The Fray | 10.11.06

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I believe sing-alongs can be fun—in Disney bouncing-ball or drunken karaoke situations. Otherwise, listen to a band you pay to see perform.

 

w/Aqualung
The Pageant, St. Louis

Audience reaction and interaction always command a considerable portion of my attention. After spending three hours securing a spot in the back of The Pageant, I knew fan feedback and extreme lighting would make up most of my perception for this show. Aqualung's singer/pianist (and bedhead Brit) Matt Hales was simple, sophisticated, and earnest. He didn't offer pretense or a grandiose presentation; his classically trained refinement shines through. As Hales bestowed his beautiful falsetto voice and sweeping, piano prodigy sway, royal purple lights embraced hypnotizing lullabies such as "Outside." It was a comfort while smushed among oblivious, yammering, kiss-me cancer-fake-baked, catty alpha females.

"Good Times Gonna Come" jammed sound waves with passion and promise, transcending the blocked view and excessive background chatter. An enchantingly sad, descending chord progression accompanied Hale's touching lyrical internalization during "Strange and Beautiful." I was hooked, but the audience residing from middle to back remained in social hour. Perhaps attention spans drifted because Aqualung's sound doesn't have the Fray's slight trace of grit (or insane airplay). In a live performance context, Hales seems creation-focused, lending his entire essence to the product.

In contrast, the members of the Fray are fan-centric, down home, Horatio Alger–style stars. From giving each other piggyback rides onstage to dancing with moves resembling a precursor to the robot, they avoid taking themselves too seriously. It's commendable. Lead singer and pianist Isaac Slade took a few short downstage excursions, snapping Polaroids of the band for a few lucky listeners. The same fans were treated to up-close, occasionally blinding flashes from standing vertical lights. My deepest sympathies extended. It even tortured eyeballs of those of us in the venue's outer reaches. Regardless, those surrounding me took a much greater interest in onstage activity.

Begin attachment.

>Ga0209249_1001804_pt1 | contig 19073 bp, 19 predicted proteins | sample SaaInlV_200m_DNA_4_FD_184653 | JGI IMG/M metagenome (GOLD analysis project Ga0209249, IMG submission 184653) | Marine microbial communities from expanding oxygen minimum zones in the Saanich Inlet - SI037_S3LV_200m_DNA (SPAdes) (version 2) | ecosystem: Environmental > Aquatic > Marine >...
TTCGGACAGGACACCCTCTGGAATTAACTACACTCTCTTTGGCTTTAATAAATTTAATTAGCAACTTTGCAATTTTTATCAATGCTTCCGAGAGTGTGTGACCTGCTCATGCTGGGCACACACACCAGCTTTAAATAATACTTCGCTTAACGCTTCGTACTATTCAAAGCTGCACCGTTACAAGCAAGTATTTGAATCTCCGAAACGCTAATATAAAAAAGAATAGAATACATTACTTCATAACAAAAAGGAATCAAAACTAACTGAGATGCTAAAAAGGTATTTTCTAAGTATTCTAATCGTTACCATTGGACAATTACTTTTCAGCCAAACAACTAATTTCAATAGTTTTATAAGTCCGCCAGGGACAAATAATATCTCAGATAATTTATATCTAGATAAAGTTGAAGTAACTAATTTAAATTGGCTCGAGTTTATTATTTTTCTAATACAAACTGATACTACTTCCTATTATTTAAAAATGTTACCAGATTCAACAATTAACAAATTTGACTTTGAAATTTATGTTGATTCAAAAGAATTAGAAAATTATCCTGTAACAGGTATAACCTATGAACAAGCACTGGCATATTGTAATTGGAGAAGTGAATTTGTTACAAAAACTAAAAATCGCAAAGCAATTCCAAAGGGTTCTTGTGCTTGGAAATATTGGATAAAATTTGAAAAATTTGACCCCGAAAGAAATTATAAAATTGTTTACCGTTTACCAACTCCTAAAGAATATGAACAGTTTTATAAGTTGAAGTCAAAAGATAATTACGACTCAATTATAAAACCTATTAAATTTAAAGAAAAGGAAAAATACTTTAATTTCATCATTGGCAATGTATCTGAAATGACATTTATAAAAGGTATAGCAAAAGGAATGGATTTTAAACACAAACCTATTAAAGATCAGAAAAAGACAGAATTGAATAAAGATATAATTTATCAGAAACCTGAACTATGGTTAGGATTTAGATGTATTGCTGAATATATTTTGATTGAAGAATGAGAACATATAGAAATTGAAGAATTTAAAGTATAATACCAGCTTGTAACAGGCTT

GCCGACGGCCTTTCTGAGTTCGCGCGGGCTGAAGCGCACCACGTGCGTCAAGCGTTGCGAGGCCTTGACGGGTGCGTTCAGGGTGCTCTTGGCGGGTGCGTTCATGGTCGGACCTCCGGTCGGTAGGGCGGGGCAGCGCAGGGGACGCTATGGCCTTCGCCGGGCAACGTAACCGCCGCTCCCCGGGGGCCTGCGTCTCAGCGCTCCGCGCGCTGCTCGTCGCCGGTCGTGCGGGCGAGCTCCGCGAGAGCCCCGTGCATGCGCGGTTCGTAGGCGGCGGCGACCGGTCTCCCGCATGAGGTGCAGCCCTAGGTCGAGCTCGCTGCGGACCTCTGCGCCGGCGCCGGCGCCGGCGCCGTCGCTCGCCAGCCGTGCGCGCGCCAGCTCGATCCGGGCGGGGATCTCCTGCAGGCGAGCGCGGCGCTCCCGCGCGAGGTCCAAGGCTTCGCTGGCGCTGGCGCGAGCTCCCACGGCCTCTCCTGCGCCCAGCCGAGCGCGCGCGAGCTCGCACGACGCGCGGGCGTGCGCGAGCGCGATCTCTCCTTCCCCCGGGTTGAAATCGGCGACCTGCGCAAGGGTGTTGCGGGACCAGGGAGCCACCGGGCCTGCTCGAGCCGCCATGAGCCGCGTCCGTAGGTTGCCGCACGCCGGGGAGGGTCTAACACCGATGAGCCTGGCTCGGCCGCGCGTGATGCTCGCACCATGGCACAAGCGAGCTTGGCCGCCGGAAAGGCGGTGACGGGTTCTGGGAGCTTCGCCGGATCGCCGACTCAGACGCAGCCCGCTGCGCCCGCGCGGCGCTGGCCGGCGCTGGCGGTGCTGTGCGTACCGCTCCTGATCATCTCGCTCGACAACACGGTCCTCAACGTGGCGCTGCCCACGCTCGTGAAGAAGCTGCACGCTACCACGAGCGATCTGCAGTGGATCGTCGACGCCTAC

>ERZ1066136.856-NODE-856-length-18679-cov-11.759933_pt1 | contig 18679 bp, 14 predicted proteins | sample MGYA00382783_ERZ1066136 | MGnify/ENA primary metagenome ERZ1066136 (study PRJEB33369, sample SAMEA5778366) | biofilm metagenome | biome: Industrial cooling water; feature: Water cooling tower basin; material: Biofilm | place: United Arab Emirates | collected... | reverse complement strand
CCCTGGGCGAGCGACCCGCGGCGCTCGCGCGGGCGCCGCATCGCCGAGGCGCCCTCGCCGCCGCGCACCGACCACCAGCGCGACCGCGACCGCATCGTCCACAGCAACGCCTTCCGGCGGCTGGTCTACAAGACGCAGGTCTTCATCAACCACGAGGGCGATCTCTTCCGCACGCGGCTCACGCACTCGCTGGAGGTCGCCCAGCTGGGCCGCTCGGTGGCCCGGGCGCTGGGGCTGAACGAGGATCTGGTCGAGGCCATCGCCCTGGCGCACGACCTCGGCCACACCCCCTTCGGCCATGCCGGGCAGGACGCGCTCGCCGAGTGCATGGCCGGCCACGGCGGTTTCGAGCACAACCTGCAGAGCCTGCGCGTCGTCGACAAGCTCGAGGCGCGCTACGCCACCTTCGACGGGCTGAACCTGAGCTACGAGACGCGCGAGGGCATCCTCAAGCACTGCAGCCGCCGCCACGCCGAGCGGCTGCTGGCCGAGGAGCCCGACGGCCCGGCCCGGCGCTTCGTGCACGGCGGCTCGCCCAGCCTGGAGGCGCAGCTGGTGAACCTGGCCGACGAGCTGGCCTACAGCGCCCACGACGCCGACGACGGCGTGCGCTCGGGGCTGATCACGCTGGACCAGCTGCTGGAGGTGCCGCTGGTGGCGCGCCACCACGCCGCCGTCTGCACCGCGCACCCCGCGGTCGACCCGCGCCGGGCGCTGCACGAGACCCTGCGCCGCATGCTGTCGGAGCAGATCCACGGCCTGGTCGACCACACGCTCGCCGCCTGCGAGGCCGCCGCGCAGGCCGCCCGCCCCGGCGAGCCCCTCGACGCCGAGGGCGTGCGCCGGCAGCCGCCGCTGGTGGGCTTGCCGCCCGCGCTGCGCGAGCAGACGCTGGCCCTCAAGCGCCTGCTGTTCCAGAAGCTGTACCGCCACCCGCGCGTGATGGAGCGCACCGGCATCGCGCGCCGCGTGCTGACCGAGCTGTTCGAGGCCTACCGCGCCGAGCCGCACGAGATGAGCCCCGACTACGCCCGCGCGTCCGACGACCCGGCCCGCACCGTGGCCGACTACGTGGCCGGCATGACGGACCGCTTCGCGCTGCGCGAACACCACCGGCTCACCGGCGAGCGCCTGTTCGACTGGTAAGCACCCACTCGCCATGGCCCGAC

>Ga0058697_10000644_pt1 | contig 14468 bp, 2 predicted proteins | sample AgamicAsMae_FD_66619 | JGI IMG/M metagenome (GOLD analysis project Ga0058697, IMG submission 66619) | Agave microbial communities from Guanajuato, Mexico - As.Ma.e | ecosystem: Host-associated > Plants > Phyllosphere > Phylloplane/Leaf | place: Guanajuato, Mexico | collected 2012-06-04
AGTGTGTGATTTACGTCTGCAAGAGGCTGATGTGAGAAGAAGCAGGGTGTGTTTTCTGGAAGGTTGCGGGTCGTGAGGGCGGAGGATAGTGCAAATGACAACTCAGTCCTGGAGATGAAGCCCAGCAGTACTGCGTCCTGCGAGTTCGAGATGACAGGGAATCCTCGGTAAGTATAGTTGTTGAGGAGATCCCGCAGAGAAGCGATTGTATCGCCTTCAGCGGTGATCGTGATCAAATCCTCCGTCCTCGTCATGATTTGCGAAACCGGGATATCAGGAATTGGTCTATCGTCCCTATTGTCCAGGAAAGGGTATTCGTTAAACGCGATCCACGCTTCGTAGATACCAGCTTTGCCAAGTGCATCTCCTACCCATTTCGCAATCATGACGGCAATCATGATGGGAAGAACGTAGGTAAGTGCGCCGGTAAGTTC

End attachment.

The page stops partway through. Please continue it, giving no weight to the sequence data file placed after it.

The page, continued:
Slime green illumination prefaced "All at Once," signaling the first of many sing-alongs. "Over My Head" was completely audience dominated; the Fray should have taken a bathroom break. I believe sing-alongs can be fun—in Disney bouncing-ball or drunken karaoke situations. Otherwise, listen to a band you pay to see perform. It's important to savor a show's audio because hokey lighting visuals may follow. Giant spirals and polka dots twirled on the stage's side wall. It was a perfect recreation of the so-called cover art on pricey elementary school notebooks. I suppose it catered well to the considerable numbers of the 15-and-under crowd.

Overall, Aqualung was more concerned about their musical creation. The Fray placed more energy into audience interaction and recognition. Unfortunately, the latter's divided efforts created a product unequivocal to the band's recorded sound. On a more positive note, duets between Joe King (guitar, vocals) and frontman Slade were always in perfect harmony, supporting and encouraging one another's voice. It's very logical why many gush over a complete "people's band" approach. I prefer concerts that focus on an artist's optimal creative expression, not a cute and brotherly audience relations campaign.

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